Monday, February 25, 2008
Railing on Transit
While PATH was celebrating its 80th anniversary with free rides for all today, NJ Transit was pooping at the party in Bloomfield with parking fees for it's popular Grove Street commuter lot. Starting March 1, the daily rate will be $2 or $40 monthly.
Adding insult to injury was the Sunday Times mostly glowing report on NJ Transit Village success stories that singled out Bloomfield lagging efforts. Since winning the designation in 2003, the township is still looking for the light at the end of its tunnelvision:
Nine years after it was officially created, the state's Transit Village program has been extended to 19 communities eligible for grants and aid to revitalize the deteriorated neighborhoods around train and bus stations.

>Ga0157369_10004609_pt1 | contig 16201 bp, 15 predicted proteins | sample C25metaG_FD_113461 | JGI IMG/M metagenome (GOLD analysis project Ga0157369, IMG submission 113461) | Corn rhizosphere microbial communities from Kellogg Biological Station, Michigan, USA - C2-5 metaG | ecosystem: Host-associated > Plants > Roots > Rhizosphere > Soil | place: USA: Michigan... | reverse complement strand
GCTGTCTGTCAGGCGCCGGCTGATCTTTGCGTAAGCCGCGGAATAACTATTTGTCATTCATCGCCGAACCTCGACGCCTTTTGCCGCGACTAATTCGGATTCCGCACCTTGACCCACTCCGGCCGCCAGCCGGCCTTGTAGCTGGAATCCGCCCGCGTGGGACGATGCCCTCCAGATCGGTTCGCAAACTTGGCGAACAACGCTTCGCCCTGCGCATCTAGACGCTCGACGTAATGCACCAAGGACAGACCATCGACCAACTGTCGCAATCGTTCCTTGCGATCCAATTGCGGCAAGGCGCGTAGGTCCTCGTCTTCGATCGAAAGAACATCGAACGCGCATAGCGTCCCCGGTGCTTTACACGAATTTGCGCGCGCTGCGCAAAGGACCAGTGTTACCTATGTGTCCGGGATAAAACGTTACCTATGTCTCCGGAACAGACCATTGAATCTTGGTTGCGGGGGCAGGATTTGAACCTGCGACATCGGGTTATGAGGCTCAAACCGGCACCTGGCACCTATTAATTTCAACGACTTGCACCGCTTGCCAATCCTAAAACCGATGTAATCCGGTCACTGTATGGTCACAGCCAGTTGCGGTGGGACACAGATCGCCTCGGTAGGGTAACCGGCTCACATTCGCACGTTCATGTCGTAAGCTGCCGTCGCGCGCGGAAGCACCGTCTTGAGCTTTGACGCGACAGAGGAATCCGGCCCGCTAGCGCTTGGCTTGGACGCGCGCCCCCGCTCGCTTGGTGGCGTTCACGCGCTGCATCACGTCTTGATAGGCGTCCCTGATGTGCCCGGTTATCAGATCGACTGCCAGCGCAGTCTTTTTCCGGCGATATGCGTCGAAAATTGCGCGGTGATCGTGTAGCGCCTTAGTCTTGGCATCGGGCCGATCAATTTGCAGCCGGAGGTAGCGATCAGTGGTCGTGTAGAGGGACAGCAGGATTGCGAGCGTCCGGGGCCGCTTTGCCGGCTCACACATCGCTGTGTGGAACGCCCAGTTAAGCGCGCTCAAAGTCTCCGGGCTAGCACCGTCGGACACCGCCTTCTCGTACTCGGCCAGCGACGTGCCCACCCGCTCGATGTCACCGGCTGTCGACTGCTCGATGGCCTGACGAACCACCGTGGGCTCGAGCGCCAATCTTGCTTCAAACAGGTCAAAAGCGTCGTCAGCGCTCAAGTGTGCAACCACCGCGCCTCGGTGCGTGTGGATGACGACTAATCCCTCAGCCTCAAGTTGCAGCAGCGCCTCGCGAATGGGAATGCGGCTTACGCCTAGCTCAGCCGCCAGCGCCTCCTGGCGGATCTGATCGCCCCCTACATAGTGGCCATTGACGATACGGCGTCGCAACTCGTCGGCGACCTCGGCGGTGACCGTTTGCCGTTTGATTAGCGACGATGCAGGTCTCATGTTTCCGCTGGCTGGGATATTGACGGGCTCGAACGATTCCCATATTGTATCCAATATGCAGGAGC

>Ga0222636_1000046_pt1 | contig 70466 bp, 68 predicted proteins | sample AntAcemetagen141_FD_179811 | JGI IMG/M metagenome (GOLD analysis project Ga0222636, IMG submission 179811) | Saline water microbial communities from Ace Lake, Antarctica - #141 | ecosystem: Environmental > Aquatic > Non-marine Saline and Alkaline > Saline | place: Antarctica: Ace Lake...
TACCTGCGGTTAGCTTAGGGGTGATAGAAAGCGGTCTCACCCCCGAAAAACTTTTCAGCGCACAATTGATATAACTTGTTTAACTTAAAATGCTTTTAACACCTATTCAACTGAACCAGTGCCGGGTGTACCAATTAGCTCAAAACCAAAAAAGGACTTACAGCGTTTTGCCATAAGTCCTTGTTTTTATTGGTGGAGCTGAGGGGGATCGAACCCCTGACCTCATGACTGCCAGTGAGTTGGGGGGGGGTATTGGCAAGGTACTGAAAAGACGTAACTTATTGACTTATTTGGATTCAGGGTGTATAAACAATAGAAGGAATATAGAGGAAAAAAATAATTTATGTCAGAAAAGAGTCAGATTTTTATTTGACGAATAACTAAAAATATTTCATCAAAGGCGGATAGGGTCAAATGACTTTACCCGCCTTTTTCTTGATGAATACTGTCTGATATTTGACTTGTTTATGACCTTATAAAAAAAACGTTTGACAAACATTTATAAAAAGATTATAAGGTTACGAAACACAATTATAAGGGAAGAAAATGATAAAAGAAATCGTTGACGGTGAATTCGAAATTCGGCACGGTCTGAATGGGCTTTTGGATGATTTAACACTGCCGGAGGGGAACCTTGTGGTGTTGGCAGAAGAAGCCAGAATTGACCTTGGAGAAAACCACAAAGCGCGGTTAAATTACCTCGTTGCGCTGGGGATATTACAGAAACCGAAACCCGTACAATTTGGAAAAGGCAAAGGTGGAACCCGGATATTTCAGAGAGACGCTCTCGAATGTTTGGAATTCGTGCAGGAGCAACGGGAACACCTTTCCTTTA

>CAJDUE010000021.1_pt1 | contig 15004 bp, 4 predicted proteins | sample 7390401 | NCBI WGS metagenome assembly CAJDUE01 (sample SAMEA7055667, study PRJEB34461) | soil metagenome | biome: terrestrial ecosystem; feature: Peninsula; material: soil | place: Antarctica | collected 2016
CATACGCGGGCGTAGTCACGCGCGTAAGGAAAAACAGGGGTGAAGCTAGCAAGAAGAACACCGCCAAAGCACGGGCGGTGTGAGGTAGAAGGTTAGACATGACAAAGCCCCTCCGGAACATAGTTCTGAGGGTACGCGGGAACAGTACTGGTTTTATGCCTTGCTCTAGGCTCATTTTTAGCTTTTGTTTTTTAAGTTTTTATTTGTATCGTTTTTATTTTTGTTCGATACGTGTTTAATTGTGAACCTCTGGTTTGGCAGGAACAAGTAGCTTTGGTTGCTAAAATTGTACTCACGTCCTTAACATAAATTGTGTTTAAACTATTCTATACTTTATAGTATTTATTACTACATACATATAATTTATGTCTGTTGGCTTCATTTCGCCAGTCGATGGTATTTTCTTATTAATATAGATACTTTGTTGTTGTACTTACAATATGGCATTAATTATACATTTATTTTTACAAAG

In a number of those communities — notably Hoboken, Jersey City, New Brunswick and Cranford — the program has generated tangible success, with thriving shopping areas and new condominiums and rental apartments enlivening once empty streets.
In other towns, change is clearly in the works. In Montclair, for instance, new housing and retailing is in place beside the downtown train station, and a large mixed-use building is under construction. In a few communities, like Bloomfield and Hamilton, progress has mostly been stalled by local land-use debates.
Right now, though, even as the overall real estate market languishes, developers and analysts report that many Transit Village projects are proceeding and more communities are applying to the program.